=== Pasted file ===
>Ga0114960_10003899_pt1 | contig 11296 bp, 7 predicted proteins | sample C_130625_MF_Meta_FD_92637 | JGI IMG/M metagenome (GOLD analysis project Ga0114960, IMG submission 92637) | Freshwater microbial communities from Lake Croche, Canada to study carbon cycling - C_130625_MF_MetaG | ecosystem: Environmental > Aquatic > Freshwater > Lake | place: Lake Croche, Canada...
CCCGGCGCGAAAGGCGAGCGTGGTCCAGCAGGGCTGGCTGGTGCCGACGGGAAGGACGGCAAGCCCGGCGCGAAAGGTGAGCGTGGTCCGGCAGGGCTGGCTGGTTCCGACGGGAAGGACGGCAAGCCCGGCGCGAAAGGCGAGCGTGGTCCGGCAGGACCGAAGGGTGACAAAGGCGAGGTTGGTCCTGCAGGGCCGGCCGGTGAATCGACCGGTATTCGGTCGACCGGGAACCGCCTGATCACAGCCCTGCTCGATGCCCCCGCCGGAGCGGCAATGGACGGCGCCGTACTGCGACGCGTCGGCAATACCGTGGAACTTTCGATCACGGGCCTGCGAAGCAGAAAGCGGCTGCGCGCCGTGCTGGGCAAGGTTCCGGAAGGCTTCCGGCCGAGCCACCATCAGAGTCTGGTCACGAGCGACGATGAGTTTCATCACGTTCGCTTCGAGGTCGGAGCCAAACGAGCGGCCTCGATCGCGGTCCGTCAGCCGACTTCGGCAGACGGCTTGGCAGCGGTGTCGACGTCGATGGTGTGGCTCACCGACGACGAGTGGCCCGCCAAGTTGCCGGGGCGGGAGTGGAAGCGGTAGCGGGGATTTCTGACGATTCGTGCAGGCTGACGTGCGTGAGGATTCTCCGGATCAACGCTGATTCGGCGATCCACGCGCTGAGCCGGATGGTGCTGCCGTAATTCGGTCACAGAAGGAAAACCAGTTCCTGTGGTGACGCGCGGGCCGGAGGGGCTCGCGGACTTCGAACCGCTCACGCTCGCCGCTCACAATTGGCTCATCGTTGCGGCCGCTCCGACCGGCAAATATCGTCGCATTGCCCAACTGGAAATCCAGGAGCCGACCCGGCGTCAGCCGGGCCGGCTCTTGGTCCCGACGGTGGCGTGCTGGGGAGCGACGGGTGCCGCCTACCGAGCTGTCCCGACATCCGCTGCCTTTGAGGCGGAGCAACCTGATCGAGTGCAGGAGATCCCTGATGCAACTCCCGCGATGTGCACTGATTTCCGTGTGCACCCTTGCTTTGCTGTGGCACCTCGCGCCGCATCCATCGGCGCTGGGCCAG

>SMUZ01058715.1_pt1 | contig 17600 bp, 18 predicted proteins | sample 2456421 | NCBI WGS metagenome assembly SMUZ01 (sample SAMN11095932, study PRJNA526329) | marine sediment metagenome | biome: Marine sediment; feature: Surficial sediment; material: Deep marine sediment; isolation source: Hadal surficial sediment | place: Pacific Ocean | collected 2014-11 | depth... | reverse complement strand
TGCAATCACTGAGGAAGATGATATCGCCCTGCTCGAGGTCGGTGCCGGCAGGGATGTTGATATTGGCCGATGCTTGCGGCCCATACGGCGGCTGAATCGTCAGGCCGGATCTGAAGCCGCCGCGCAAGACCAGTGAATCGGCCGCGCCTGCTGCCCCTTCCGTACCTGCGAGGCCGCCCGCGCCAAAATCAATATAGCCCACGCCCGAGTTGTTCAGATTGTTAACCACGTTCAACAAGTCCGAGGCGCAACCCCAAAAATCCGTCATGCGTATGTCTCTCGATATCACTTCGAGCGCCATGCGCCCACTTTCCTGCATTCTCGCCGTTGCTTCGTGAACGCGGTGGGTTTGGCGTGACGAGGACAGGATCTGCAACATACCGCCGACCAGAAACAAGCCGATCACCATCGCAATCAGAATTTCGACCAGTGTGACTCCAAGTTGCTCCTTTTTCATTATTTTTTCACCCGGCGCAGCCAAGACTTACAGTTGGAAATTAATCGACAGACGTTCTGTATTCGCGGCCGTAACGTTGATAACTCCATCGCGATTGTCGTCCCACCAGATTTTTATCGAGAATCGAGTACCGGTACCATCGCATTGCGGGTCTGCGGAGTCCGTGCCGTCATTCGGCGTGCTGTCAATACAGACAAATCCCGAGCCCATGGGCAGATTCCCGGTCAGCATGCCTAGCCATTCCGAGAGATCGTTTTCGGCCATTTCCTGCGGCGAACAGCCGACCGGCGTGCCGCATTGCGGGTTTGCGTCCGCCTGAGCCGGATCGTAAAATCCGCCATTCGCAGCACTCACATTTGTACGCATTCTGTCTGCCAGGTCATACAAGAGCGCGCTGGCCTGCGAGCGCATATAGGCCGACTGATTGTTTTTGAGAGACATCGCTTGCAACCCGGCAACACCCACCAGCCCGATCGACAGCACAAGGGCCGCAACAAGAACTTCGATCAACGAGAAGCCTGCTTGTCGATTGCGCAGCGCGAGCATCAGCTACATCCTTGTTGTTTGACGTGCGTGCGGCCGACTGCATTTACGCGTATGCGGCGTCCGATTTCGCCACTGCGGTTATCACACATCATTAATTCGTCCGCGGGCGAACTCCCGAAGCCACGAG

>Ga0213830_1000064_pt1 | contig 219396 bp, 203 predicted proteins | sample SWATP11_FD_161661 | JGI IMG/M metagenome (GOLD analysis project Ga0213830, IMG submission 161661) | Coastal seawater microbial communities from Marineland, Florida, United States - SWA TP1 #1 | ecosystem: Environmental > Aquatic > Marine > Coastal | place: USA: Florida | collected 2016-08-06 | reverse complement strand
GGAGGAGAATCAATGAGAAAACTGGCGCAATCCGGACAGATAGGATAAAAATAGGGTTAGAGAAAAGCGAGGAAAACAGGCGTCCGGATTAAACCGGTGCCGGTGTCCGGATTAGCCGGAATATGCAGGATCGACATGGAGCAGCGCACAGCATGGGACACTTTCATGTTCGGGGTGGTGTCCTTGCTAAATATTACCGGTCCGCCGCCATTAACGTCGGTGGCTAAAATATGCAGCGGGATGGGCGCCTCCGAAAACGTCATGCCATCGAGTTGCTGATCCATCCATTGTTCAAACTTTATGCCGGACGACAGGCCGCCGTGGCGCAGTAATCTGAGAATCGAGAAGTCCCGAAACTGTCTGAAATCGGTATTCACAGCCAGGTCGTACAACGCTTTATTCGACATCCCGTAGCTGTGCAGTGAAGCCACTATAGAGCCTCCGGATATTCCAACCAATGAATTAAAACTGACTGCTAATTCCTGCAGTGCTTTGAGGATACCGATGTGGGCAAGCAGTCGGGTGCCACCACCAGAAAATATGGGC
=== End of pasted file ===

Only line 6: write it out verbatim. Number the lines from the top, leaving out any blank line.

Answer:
GGAGGAGAATCAATGAGAAAACTGGCGCAATCCGGACAGATAGGATAAAAATAGGGTTAGAGAAAAGCGAGGAAAACAGGCGTCCGGATTAAACCGGTGCCGGTGTCCGGATTAGCCGGAATATGCAGGATCGACATGGAGCAGCGCACAGCATGGGACACTTTCATGTTCGGGGTGGTGTCCTTGCTAAATATTACCGGTCCGCCGCCATTAACGTCGGTGGCTAAAATATGCAGCGGGATGGGCGCCTCCGAAAACGTCATGCCATCGAGTTGCTGATCCATCCATTGTTCAAACTTTATGCCGGACGACAGGCCGCCGTGGCGCAGTAATCTGAGAATCGAGAAGTCCCGAAACTGTCTGAAATCGGTATTCACAGCCAGGTCGTACAACGCTTTATTCGACATCCCGTAGCTGTGCAGTGAAGCCACTATAGAGCCTCCGGATATTCCAACCAATGAATTAAAACTGACTGCTAATTCCTGCAGTGCTTTGAGGATACCGATGTGGGCAAGCAGTCGGGTGCCACCACCAGAAAATATGGGC